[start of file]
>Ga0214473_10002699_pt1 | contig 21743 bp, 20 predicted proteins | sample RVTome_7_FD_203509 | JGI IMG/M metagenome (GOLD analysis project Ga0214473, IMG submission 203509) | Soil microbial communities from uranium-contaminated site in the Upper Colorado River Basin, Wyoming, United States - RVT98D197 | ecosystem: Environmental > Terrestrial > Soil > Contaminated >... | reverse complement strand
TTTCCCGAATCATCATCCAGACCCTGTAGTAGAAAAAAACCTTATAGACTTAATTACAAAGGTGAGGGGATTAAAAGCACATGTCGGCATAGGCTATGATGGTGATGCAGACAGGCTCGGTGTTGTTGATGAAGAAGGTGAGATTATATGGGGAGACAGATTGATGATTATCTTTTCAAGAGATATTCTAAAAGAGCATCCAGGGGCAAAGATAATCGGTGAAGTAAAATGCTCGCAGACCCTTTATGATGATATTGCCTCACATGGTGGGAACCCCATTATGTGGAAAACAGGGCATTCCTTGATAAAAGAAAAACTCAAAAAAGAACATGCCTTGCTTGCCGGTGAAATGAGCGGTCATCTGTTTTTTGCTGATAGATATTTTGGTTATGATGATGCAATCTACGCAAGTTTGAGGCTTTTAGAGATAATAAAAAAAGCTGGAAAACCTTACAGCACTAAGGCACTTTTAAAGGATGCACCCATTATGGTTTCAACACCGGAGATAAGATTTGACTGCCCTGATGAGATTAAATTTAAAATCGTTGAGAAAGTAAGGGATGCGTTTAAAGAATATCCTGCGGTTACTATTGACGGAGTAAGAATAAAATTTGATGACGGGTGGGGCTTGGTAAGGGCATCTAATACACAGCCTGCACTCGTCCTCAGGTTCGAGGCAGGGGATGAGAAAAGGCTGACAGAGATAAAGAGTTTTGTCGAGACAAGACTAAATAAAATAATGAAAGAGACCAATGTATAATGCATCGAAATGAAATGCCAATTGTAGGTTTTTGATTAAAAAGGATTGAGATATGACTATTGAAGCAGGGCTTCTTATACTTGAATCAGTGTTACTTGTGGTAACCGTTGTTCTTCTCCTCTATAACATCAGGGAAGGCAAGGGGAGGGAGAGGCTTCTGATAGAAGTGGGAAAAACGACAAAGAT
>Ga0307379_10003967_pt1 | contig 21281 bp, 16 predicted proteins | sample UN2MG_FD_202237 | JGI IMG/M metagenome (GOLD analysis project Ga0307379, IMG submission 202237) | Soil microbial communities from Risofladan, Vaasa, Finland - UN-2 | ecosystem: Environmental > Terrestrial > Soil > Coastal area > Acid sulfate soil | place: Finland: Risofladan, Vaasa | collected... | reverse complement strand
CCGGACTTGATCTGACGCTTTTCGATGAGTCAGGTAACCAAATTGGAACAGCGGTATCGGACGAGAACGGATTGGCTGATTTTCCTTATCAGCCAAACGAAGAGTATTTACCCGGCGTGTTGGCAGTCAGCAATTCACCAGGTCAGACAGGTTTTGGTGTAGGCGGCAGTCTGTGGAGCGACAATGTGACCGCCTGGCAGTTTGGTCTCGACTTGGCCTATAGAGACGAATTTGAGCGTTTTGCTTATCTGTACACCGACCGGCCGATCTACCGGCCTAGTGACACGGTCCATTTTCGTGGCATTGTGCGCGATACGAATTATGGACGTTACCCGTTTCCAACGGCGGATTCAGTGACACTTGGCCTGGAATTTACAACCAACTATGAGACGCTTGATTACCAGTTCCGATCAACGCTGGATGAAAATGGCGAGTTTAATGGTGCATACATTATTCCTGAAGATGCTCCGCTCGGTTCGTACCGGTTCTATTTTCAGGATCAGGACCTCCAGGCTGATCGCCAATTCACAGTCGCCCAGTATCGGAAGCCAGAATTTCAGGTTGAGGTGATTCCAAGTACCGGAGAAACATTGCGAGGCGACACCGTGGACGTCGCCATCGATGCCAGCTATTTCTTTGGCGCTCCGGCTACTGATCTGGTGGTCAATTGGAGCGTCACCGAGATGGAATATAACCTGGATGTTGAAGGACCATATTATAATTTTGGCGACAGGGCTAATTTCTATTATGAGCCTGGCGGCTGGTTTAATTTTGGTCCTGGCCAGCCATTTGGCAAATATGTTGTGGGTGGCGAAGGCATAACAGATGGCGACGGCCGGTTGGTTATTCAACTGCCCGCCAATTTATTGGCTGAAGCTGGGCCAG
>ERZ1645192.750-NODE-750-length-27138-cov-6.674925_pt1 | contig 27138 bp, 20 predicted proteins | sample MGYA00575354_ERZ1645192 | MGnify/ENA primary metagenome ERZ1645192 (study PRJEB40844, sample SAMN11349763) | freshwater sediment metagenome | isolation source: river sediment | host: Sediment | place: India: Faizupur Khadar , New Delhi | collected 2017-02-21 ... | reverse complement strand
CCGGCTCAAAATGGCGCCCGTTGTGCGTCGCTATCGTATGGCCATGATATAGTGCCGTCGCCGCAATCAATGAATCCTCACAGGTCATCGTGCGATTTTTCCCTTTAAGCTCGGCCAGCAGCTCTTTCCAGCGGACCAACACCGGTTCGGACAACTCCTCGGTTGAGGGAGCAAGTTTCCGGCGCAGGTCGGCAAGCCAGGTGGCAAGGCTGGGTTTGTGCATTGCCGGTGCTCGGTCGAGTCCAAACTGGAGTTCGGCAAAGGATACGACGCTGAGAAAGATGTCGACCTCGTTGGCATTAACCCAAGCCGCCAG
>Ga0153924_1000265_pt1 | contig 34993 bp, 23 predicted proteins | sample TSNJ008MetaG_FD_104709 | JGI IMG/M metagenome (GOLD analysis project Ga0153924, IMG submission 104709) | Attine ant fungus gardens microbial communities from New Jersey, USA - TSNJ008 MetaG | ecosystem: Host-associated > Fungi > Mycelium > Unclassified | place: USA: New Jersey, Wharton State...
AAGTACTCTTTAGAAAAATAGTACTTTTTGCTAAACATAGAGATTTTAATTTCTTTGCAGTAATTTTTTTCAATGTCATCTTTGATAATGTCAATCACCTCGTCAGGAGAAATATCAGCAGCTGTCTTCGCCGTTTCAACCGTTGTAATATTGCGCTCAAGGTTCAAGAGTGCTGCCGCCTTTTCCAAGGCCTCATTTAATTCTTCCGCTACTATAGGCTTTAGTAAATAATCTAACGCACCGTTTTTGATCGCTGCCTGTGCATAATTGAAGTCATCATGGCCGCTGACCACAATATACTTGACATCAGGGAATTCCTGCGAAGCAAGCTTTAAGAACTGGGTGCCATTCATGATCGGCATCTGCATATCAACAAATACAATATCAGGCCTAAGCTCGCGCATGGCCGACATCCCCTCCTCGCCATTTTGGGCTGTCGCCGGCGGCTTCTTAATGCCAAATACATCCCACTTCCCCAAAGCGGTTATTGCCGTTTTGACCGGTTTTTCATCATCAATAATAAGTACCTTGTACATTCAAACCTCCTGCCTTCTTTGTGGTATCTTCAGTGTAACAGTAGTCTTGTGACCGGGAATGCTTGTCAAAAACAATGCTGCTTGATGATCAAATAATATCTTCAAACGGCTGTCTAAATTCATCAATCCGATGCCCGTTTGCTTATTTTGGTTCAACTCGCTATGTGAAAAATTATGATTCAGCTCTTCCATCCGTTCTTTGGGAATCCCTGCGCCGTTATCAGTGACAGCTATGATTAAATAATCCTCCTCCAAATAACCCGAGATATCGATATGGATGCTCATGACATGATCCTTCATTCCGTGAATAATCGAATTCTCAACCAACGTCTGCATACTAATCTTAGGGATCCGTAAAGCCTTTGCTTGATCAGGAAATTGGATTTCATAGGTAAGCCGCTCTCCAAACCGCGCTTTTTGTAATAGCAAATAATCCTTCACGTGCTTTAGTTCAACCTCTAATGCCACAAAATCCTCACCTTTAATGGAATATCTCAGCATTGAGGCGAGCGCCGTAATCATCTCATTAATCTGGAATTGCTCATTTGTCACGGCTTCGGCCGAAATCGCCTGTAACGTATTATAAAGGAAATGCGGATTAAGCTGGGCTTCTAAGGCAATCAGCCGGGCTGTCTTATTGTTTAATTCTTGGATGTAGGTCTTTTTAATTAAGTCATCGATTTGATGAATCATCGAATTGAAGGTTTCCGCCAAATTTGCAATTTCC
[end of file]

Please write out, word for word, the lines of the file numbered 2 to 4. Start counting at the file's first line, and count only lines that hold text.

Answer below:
TTTCCCGAATCATCATCCAGACCCTGTAGTAGAAAAAAACCTTATAGACTTAATTACAAAGGTGAGGGGATTAAAAGCACATGTCGGCATAGGCTATGATGGTGATGCAGACAGGCTCGGTGTTGTTGATGAAGAAGGTGAGATTATATGGGGAGACAGATTGATGATTATCTTTTCAAGAGATATTCTAAAAGAGCATCCAGGGGCAAAGATAATCGGTGAAGTAAAATGCTCGCAGACCCTTTATGATGATATTGCCTCACATGGTGGGAACCCCATTATGTGGAAAACAGGGCATTCCTTGATAAAAGAAAAACTCAAAAAAGAACATGCCTTGCTTGCCGGTGAAATGAGCGGTCATCTGTTTTTTGCTGATAGATATTTTGGTTATGATGATGCAATCTACGCAAGTTTGAGGCTTTTAGAGATAATAAAAAAAGCTGGAAAACCTTACAGCACTAAGGCACTTTTAAAGGATGCACCCATTATGGTTTCAACACCGGAGATAAGATTTGACTGCCCTGATGAGATTAAATTTAAAATCGTTGAGAAAGTAAGGGATGCGTTTAAAGAATATCCTGCGGTTACTATTGACGGAGTAAGAATAAAATTTGATGACGGGTGGGGCTTGGTAAGGGCATCTAATACACAGCCTGCACTCGTCCTCAGGTTCGAGGCAGGGGATGAGAAAAGGCTGACAGAGATAAAGAGTTTTGTCGAGACAAGACTAAATAAAATAATGAAAGAGACCAATGTATAATGCATCGAAATGAAATGCCAATTGTAGGTTTTTGATTAAAAAGGATTGAGATATGACTATTGAAGCAGGGCTTCTTATACTTGAATCAGTGTTACTTGTGGTAACCGTTGTTCTTCTCCTCTATAACATCAGGGAAGGCAAGGGGAGGGAGAGGCTTCTGATAGAAGTGGGAAAAACGACAAAGAT
>Ga0307379_10003967_pt1 | contig 21281 bp, 16 predicted proteins | sample UN2MG_FD_202237 | JGI IMG/M metagenome (GOLD analysis project Ga0307379, IMG submission 202237) | Soil microbial communities from Risofladan, Vaasa, Finland - UN-2 | ecosystem: Environmental > Terrestrial > Soil > Coastal area > Acid sulfate soil | place: Finland: Risofladan, Vaasa | collected... | reverse complement strand
CCGGACTTGATCTGACGCTTTTCGATGAGTCAGGTAACCAAATTGGAACAGCGGTATCGGACGAGAACGGATTGGCTGATTTTCCTTATCAGCCAAACGAAGAGTATTTACCCGGCGTGTTGGCAGTCAGCAATTCACCAGGTCAGACAGGTTTTGGTGTAGGCGGCAGTCTGTGGAGCGACAATGTGACCGCCTGGCAGTTTGGTCTCGACTTGGCCTATAGAGACGAATTTGAGCGTTTTGCTTATCTGTACACCGACCGGCCGATCTACCGGCCTAGTGACACGGTCCATTTTCGTGGCATTGTGCGCGATACGAATTATGGACGTTACCCGTTTCCAACGGCGGATTCAGTGACACTTGGCCTGGAATTTACAACCAACTATGAGACGCTTGATTACCAGTTCCGATCAACGCTGGATGAAAATGGCGAGTTTAATGGTGCATACATTATTCCTGAAGATGCTCCGCTCGGTTCGTACCGGTTCTATTTTCAGGATCAGGACCTCCAGGCTGATCGCCAATTCACAGTCGCCCAGTATCGGAAGCCAGAATTTCAGGTTGAGGTGATTCCAAGTACCGGAGAAACATTGCGAGGCGACACCGTGGACGTCGCCATCGATGCCAGCTATTTCTTTGGCGCTCCGGCTACTGATCTGGTGGTCAATTGGAGCGTCACCGAGATGGAATATAACCTGGATGTTGAAGGACCATATTATAATTTTGGCGACAGGGCTAATTTCTATTATGAGCCTGGCGGCTGGTTTAATTTTGGTCCTGGCCAGCCATTTGGCAAATATGTTGTGGGTGGCGAAGGCATAACAGATGGCGACGGCCGGTTGGTTATTCAACTGCCCGCCAATTTATTGGCTGAAGCTGGGCCAG